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Associated risk factors of underweight among under-five children in Ethiopia using multilevel ordinal logistic regression model
Authors: Nigussie Adam Birhan, Denekew Bitew Belay
Source: African Health Sciences, Volume 21, issue 1; DOI: 10.4314/ahs.v21i1.46
Topic(s): Child health
Country: Africa
Published: APR 2021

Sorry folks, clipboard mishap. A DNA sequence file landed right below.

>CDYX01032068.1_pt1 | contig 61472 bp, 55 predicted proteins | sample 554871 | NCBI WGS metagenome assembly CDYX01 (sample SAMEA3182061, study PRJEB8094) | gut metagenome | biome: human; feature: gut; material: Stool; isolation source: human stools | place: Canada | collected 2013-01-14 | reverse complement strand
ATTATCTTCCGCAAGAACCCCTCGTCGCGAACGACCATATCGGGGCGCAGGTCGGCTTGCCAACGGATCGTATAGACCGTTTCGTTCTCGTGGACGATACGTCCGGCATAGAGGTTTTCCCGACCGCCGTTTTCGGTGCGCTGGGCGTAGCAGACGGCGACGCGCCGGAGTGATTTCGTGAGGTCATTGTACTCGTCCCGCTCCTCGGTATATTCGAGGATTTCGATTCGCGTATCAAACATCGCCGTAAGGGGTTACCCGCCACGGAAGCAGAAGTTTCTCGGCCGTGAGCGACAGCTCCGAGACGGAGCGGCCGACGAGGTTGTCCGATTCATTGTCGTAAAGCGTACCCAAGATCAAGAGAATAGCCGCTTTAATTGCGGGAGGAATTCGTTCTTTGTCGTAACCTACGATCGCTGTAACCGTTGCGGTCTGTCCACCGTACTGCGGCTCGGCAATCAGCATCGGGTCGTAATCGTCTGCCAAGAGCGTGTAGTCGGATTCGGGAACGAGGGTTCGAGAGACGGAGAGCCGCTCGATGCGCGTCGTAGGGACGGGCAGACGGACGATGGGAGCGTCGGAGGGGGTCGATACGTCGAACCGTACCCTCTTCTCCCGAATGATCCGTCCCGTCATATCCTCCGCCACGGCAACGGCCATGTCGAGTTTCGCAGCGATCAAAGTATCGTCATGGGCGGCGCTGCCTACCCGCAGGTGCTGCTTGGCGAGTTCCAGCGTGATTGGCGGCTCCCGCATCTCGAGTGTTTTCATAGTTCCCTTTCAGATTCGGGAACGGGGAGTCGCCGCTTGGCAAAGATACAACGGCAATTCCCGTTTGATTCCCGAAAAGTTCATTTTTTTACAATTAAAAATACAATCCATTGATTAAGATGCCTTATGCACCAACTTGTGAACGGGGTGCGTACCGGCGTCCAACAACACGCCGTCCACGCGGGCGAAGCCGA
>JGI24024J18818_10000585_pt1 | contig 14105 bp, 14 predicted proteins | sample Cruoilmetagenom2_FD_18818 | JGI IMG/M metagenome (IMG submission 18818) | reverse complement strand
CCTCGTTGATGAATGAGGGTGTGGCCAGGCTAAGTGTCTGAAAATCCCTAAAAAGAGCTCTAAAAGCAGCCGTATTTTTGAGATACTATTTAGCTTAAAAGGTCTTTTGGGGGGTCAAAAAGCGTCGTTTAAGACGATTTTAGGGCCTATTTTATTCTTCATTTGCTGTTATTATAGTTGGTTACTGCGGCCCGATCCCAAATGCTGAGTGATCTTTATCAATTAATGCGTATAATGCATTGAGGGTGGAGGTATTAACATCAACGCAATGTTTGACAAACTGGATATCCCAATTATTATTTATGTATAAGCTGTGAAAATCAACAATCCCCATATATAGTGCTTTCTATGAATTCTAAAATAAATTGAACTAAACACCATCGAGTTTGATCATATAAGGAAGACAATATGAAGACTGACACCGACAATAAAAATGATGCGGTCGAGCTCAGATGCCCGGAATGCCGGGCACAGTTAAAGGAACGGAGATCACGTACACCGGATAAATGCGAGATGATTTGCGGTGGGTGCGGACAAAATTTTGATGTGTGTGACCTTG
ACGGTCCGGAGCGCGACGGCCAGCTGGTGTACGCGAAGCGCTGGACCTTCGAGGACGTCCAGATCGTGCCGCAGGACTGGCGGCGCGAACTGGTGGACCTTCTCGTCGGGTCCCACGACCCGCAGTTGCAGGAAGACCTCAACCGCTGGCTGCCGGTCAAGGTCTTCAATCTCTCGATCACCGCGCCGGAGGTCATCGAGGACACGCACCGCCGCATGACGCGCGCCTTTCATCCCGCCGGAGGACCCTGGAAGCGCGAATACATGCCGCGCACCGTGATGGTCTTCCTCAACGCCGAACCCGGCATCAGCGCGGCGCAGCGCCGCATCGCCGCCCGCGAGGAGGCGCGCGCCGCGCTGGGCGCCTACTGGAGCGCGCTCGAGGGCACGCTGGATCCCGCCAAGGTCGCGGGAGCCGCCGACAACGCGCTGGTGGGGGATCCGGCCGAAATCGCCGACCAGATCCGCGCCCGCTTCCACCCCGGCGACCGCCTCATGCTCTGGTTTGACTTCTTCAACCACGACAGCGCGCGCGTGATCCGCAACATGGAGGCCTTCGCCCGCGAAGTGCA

Abstract: Background: Malnutrition is associated with both under nutrition and over nutrition which causes the body to get improp- er amount of nutrients to maintain tissues and organ function. Under nutrition is the result of insufficient intake of food, poor utilization of nutrients due to illnesses, or a combination of these factors. The purpose of this study was to identify associated risk factors and assess the variation of underweight among under-five children of different regions in Ethiopia. Methods: Ethiopian Demography and Health Survey (EDHS-2016) weight-to-age data for under-five children is used. In order to achieve the objective of this study; descriptive, single level and multilevel ordinal logistic regression analysis were used. Results: From a total of 8935 children about 8.1% were severely underweight, 17.1% were moderately underweight and 74.8% were normal. The test of heterogeneity suggested that underweight varies among region and multilevel ordinal model fit data better than single level ordinal model. Conclusion: Educational level of mother, religion, birth order, type of birth, sex of child, mother body mass index, birth size of child, existence of diarrhea for last two weeks before survey, existence of fever for last two weeks before survey, duration of breast feeding, age child and wealth index had significant effect on underweight among under-five children in Ethiopia. The finding revealed that among the fitted multilevel partial proportional odds model, the random intercept model with fixed coefficients is appropriate to assess the risk factors of underweight among under-five children in Ethiopia. The findings of this study have important policy implications. The government should work closely with both the private sector and civil society to teach women to have sufficient knowledge, awareness and mechanisms of improving under-five under- weight for children’s wellbeing.